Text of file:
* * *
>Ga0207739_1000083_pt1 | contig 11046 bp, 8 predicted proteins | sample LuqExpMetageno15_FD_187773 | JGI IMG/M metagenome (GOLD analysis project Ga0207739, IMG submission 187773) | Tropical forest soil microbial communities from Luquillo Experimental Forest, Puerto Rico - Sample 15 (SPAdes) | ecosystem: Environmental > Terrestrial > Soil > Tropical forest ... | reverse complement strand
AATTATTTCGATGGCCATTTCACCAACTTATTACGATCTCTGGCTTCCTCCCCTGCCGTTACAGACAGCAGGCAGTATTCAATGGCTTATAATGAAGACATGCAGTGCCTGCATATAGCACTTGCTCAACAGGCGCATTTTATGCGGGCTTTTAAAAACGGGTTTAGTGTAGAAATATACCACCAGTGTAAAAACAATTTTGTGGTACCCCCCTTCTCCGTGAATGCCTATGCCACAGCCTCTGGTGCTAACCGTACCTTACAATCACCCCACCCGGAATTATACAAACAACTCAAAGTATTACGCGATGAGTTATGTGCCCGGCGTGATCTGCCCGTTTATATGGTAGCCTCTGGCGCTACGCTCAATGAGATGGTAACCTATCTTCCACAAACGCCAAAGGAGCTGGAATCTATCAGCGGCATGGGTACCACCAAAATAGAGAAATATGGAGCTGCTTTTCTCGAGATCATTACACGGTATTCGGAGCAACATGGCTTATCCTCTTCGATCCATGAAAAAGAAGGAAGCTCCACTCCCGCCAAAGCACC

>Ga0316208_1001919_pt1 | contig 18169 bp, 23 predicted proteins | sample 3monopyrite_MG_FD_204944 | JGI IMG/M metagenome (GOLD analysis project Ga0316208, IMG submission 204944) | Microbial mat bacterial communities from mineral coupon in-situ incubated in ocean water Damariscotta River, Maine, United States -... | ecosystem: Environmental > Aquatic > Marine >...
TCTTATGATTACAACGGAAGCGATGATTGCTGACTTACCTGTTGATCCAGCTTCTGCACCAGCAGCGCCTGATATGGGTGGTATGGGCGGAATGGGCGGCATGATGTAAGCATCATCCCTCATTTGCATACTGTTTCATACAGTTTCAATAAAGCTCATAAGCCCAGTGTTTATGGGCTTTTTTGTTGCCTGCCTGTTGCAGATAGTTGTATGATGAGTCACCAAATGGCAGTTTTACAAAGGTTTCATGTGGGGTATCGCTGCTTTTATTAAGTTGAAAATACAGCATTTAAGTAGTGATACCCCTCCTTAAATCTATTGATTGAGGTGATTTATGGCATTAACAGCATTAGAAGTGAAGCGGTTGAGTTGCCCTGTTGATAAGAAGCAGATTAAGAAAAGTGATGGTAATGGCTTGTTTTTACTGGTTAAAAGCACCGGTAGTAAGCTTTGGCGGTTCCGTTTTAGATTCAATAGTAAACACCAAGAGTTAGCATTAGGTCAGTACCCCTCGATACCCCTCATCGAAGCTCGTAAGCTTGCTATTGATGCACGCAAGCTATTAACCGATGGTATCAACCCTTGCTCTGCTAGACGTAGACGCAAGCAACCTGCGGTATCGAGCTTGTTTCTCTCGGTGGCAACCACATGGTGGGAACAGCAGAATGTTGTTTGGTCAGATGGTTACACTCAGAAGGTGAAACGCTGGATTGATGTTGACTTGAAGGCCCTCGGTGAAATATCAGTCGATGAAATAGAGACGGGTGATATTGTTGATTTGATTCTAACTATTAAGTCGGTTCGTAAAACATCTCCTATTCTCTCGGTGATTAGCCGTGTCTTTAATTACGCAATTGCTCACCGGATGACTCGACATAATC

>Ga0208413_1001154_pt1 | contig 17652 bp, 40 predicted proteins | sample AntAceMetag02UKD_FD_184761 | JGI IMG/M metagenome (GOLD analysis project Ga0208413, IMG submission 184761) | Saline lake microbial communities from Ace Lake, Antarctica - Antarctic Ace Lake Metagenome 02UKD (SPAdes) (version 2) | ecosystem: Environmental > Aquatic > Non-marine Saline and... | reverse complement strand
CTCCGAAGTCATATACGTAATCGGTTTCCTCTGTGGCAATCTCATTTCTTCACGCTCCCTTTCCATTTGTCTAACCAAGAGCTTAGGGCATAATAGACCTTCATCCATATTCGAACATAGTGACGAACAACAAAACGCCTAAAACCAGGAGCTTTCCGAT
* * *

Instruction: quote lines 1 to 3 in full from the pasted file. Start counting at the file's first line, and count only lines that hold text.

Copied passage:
>Ga0207739_1000083_pt1 | contig 11046 bp, 8 predicted proteins | sample LuqExpMetageno15_FD_187773 | JGI IMG/M metagenome (GOLD analysis project Ga0207739, IMG submission 187773) | Tropical forest soil microbial communities from Luquillo Experimental Forest, Puerto Rico - Sample 15 (SPAdes) | ecosystem: Environmental > Terrestrial > Soil > Tropical forest ... | reverse complement strand
AATTATTTCGATGGCCATTTCACCAACTTATTACGATCTCTGGCTTCCTCCCCTGCCGTTACAGACAGCAGGCAGTATTCAATGGCTTATAATGAAGACATGCAGTGCCTGCATATAGCACTTGCTCAACAGGCGCATTTTATGCGGGCTTTTAAAAACGGGTTTAGTGTAGAAATATACCACCAGTGTAAAAACAATTTTGTGGTACCCCCCTTCTCCGTGAATGCCTATGCCACAGCCTCTGGTGCTAACCGTACCTTACAATCACCCCACCCGGAATTATACAAACAACTCAAAGTATTACGCGATGAGTTATGTGCCCGGCGTGATCTGCCCGTTTATATGGTAGCCTCTGGCGCTACGCTCAATGAGATGGTAACCTATCTTCCACAAACGCCAAAGGAGCTGGAATCTATCAGCGGCATGGGTACCACCAAAATAGAGAAATATGGAGCTGCTTTTCTCGAGATCATTACACGGTATTCGGAGCAACATGGCTTATCCTCTTCGATCCATGAAAAAGAAGGAAGCTCCACTCCCGCCAAAGCACC

>Ga0316208_1001919_pt1 | contig 18169 bp, 23 predicted proteins | sample 3monopyrite_MG_FD_204944 | JGI IMG/M metagenome (GOLD analysis project Ga0316208, IMG submission 204944) | Microbial mat bacterial communities from mineral coupon in-situ incubated in ocean water Damariscotta River, Maine, United States -... | ecosystem: Environmental > Aquatic > Marine >...